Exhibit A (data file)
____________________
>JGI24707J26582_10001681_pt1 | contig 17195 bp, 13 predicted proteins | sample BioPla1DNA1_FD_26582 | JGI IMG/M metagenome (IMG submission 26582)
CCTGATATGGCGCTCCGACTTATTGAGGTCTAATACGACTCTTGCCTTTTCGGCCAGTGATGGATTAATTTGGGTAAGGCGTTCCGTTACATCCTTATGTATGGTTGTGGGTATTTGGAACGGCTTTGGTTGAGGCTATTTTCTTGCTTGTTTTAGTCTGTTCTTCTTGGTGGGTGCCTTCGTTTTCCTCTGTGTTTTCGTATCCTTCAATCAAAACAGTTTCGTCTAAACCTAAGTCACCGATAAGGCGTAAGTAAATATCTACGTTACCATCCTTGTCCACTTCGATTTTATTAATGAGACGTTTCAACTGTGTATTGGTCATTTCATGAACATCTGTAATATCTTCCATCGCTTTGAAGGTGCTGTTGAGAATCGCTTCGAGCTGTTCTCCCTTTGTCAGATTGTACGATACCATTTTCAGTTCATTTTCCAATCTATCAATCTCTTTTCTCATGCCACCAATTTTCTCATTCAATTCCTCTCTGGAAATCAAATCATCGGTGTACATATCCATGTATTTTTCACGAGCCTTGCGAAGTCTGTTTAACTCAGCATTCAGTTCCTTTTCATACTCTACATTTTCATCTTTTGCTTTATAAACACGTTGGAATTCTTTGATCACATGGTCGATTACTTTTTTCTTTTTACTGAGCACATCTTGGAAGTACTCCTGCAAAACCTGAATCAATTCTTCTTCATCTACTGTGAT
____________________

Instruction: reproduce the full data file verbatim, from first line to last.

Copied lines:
>JGI24707J26582_10001681_pt1 | contig 17195 bp, 13 predicted proteins | sample BioPla1DNA1_FD_26582 | JGI IMG/M metagenome (IMG submission 26582)
CCTGATATGGCGCTCCGACTTATTGAGGTCTAATACGACTCTTGCCTTTTCGGCCAGTGATGGATTAATTTGGGTAAGGCGTTCCGTTACATCCTTATGTATGGTTGTGGGTATTTGGAACGGCTTTGGTTGAGGCTATTTTCTTGCTTGTTTTAGTCTGTTCTTCTTGGTGGGTGCCTTCGTTTTCCTCTGTGTTTTCGTATCCTTCAATCAAAACAGTTTCGTCTAAACCTAAGTCACCGATAAGGCGTAAGTAAATATCTACGTTACCATCCTTGTCCACTTCGATTTTATTAATGAGACGTTTCAACTGTGTATTGGTCATTTCATGAACATCTGTAATATCTTCCATCGCTTTGAAGGTGCTGTTGAGAATCGCTTCGAGCTGTTCTCCCTTTGTCAGATTGTACGATACCATTTTCAGTTCATTTTCCAATCTATCAATCTCTTTTCTCATGCCACCAATTTTCTCATTCAATTCCTCTCTGGAAATCAAATCATCGGTGTACATATCCATGTATTTTTCACGAGCCTTGCGAAGTCTGTTTAACTCAGCATTCAGTTCCTTTTCATACTCTACATTTTCATCTTTTGCTTTATAAACACGTTGGAATTCTTTGATCACATGGTCGATTACTTTTTTCTTTTTACTGAGCACATCTTGGAAGTACTCCTGCAAAACCTGAATCAATTCTTCTTCATCTACTGTGAT